sādhyaviparyayavyāpto heturviruddhaḥ, sa yathā śabdo nityaḥ kṛtakatvāt gagaṇavat. Tarkabhāṣā, 54


yasmāt prakaraṇacintā sa nirṇayārtham apadiṣṭaḥ prakaraṇasamaḥ. Nyāyasūtra, i. 2. 7


Nyāyabhāṣya, i. 2. 7


sādhyābhāvasādhakaṃ hetvāntaraṃ yasya vidyate sa satpratipakṣaḥ. Tarkasaṃgraha, 46


prakaraṇasamastu sa eva yasya sādhyaviparītasādhakaṃ hetvantaraṃ vidyate. Tarkabhāṣā, 56


Nyāyamañjarī, pp. 602-603; Nyāyasūtravṛtti, 1. 2. 6


sādhyāviśiṣṭaḥ sādhyatvāt sādhyasamaḥ. Nyāyasūtra, i. 2. 8


Nyāyabhāṣya, I.II. 8


Vide.Sinha, J,N., Indian Philosophy, (vol-1) p. 531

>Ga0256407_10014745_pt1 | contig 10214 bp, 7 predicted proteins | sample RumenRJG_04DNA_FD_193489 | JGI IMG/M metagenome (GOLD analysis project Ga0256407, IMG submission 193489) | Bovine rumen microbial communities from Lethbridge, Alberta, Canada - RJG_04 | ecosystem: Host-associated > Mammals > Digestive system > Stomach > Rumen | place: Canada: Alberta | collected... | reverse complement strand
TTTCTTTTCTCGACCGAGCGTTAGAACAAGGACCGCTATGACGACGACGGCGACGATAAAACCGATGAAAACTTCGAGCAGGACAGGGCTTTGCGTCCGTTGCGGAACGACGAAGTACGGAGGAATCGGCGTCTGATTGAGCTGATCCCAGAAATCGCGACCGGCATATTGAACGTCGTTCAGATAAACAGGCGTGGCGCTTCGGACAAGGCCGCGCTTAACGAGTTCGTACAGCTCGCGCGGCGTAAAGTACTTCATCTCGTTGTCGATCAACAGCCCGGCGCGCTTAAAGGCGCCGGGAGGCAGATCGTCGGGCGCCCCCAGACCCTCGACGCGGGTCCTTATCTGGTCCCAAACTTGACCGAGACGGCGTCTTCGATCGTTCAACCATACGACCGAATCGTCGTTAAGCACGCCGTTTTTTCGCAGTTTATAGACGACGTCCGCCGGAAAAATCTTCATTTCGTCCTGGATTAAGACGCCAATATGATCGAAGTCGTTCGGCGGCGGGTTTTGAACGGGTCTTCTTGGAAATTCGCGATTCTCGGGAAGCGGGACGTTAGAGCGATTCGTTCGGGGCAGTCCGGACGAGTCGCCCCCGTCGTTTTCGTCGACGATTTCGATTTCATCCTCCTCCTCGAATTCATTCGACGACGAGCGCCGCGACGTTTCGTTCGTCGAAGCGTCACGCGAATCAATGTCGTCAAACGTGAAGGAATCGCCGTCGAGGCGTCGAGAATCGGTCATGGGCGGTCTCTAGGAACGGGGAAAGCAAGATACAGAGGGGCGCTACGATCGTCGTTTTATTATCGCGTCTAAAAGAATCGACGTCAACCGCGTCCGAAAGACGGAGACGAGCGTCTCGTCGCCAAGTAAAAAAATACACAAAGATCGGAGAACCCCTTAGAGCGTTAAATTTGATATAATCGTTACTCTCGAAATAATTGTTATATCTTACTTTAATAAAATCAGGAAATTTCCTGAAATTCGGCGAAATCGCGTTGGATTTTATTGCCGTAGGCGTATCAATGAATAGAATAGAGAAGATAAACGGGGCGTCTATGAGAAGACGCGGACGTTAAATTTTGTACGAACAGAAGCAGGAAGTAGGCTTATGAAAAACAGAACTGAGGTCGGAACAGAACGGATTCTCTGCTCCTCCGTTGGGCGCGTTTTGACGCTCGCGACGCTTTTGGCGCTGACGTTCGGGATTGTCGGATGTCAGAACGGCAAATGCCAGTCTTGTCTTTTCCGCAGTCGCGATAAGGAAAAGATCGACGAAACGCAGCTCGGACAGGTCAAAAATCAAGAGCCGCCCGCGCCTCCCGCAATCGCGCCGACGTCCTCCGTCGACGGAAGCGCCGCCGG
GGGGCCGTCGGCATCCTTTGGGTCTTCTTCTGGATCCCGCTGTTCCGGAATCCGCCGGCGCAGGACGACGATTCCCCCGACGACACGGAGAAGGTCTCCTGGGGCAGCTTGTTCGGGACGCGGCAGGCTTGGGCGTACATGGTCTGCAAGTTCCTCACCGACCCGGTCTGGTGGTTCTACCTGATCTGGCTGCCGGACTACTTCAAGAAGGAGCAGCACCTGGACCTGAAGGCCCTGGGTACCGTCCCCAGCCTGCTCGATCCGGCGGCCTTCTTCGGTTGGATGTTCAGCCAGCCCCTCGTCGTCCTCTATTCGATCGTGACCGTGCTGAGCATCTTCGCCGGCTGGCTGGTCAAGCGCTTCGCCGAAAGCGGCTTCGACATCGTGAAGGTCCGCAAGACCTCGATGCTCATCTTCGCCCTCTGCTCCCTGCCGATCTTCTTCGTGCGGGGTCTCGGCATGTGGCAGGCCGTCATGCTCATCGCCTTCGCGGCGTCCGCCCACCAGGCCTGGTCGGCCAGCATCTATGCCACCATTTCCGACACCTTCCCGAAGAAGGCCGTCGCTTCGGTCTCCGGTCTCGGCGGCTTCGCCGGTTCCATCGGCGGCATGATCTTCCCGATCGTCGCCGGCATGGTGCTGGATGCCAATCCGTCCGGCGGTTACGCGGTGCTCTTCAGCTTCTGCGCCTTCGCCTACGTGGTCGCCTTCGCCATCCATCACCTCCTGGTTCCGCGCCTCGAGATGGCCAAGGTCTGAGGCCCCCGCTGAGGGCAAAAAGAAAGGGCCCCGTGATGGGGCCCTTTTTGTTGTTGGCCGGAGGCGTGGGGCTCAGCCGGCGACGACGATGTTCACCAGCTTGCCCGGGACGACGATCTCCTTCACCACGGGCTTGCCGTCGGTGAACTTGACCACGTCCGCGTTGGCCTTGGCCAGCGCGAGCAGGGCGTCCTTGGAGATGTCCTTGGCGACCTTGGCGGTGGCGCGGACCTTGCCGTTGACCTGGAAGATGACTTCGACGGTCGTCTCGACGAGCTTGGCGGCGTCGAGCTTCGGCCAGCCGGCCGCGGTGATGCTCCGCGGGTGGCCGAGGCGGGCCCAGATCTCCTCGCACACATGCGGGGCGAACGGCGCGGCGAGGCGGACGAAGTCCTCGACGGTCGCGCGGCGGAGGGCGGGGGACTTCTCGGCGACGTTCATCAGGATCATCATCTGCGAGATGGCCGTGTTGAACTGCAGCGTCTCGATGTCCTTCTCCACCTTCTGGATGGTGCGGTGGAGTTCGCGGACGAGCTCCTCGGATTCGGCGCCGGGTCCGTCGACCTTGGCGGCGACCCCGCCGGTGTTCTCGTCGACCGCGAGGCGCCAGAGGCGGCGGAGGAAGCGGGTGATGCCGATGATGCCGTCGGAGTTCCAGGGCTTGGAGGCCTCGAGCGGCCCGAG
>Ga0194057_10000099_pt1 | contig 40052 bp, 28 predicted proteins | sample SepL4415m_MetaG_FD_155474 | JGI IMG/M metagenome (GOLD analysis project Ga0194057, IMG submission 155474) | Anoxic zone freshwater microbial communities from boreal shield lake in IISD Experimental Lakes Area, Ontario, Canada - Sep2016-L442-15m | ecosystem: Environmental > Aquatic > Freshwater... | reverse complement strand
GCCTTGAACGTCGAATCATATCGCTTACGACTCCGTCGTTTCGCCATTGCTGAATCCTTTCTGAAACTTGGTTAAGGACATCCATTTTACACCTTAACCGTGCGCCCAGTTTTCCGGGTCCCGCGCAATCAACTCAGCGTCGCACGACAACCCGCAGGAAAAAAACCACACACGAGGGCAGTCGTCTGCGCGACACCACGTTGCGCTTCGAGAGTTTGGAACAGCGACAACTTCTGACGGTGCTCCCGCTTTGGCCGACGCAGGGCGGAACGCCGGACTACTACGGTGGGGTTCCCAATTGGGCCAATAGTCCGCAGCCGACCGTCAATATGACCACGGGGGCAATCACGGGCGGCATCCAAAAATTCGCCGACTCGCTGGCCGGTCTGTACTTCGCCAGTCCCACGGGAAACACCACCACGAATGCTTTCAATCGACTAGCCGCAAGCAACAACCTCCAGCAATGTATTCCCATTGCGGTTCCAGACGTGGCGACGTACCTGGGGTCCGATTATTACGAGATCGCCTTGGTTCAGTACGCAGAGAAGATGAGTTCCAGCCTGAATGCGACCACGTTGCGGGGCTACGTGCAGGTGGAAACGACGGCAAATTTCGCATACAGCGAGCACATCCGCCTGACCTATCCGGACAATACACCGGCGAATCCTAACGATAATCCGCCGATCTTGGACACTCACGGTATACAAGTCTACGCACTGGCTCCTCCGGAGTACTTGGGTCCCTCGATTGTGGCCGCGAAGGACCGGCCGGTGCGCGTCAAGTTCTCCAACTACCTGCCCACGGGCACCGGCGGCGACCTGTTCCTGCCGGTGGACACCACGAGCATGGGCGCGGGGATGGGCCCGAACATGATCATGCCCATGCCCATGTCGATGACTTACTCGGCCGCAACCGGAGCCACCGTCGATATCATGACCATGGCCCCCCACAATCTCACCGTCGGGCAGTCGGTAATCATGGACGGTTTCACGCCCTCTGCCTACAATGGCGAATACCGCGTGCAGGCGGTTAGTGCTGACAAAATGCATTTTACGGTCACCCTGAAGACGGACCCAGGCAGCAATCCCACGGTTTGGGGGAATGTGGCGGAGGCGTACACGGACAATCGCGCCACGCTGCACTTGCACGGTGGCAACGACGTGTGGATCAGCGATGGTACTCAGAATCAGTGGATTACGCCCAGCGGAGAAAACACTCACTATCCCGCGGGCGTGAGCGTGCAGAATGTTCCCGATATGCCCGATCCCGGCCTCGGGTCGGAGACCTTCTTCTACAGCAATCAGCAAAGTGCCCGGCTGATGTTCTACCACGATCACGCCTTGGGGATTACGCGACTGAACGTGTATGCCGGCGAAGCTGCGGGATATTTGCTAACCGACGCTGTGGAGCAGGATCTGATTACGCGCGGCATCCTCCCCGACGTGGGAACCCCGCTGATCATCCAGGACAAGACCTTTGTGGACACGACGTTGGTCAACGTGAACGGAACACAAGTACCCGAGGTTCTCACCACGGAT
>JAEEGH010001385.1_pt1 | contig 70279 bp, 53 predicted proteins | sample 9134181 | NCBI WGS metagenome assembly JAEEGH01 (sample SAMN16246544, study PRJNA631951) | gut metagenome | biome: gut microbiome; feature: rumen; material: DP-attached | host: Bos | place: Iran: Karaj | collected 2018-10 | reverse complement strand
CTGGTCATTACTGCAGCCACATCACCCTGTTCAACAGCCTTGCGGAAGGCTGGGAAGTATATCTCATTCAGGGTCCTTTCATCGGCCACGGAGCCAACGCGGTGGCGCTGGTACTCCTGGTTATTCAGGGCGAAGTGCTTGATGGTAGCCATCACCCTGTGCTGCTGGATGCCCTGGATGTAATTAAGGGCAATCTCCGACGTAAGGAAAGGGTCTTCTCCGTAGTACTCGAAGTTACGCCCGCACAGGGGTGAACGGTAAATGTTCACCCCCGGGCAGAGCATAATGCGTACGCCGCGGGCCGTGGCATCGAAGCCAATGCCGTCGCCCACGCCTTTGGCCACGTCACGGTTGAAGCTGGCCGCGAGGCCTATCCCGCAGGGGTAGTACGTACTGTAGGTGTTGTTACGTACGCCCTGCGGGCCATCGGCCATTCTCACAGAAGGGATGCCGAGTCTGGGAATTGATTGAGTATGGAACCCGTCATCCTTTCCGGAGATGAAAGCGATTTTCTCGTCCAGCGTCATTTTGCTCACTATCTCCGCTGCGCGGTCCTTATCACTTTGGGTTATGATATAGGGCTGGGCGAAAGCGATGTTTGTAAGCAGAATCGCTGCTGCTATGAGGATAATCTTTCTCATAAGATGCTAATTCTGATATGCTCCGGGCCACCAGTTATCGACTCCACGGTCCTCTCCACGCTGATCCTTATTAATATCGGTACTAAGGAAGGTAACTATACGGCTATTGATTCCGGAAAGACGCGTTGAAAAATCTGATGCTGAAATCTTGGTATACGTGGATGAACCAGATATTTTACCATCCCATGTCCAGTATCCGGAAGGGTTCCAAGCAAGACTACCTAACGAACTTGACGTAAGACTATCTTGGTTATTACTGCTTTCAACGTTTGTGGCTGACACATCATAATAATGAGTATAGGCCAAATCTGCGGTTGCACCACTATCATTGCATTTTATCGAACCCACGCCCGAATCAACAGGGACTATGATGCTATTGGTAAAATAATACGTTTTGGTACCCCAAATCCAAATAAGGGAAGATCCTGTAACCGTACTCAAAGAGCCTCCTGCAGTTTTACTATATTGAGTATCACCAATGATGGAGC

Nyāyamañjarī, II-162


tatrāsiddhaścaturvidhaḥ ubhayāsiddhaḥ,anyatarāsiddhaḥ,tadbhāvāsiddhaḥ,anumeyāsiddhaśceti. Praśastapāda Bhāṣya, p. 577


tatra asiddhastṛvidhaḥ, āśryāsiddhaḥ svarūpāsiddho vyapyatvāsiddha iti. Tarkabhāṣā, 53


gagaṇāravindaṃ surabhi, aravindatvāt, sorojāravindavat. atra gagaṇāravindamāśrayaḥ sa tu nāstyeva. Ibid.


Ibid., p. 98


svarūpāsiddho yathā, śabdo’nityaḥ cākṣuṣatvāt, ghatavat. Ibid.


pakṣe vyāpyatāvacchedakābhāvaḥ. Ibid.




kālātyayāpadiṣṭaḥ kālātītaḥ. Nyāyasūtra, i. 2. 9


kālātyayena yukto yasyārthasyaikadeśo’padiśyamānasya sa kālātyayāpadiṣṭaḥ kālātīta iti uchyate…..evamudāharaṇasādharmasyābhāvādasādhanamayaṃ heturhetvābhāsa iti. Nyāyabhāṣya, i. 2. 9


Nyāyavārttika, i. 2. 50


yasya sādhyabhāvaḥ pramāṇāntarena niścitaḥ sa bādhitaḥ. Tarkasaṃgraha, 46


pakṣe pramāṇāntarāvadhṛtasādhyābhāvoheturbādhitaviṣayaḥ kālātyayāpadiṣṭa iti cochyate. Tarkabhāṣā, 57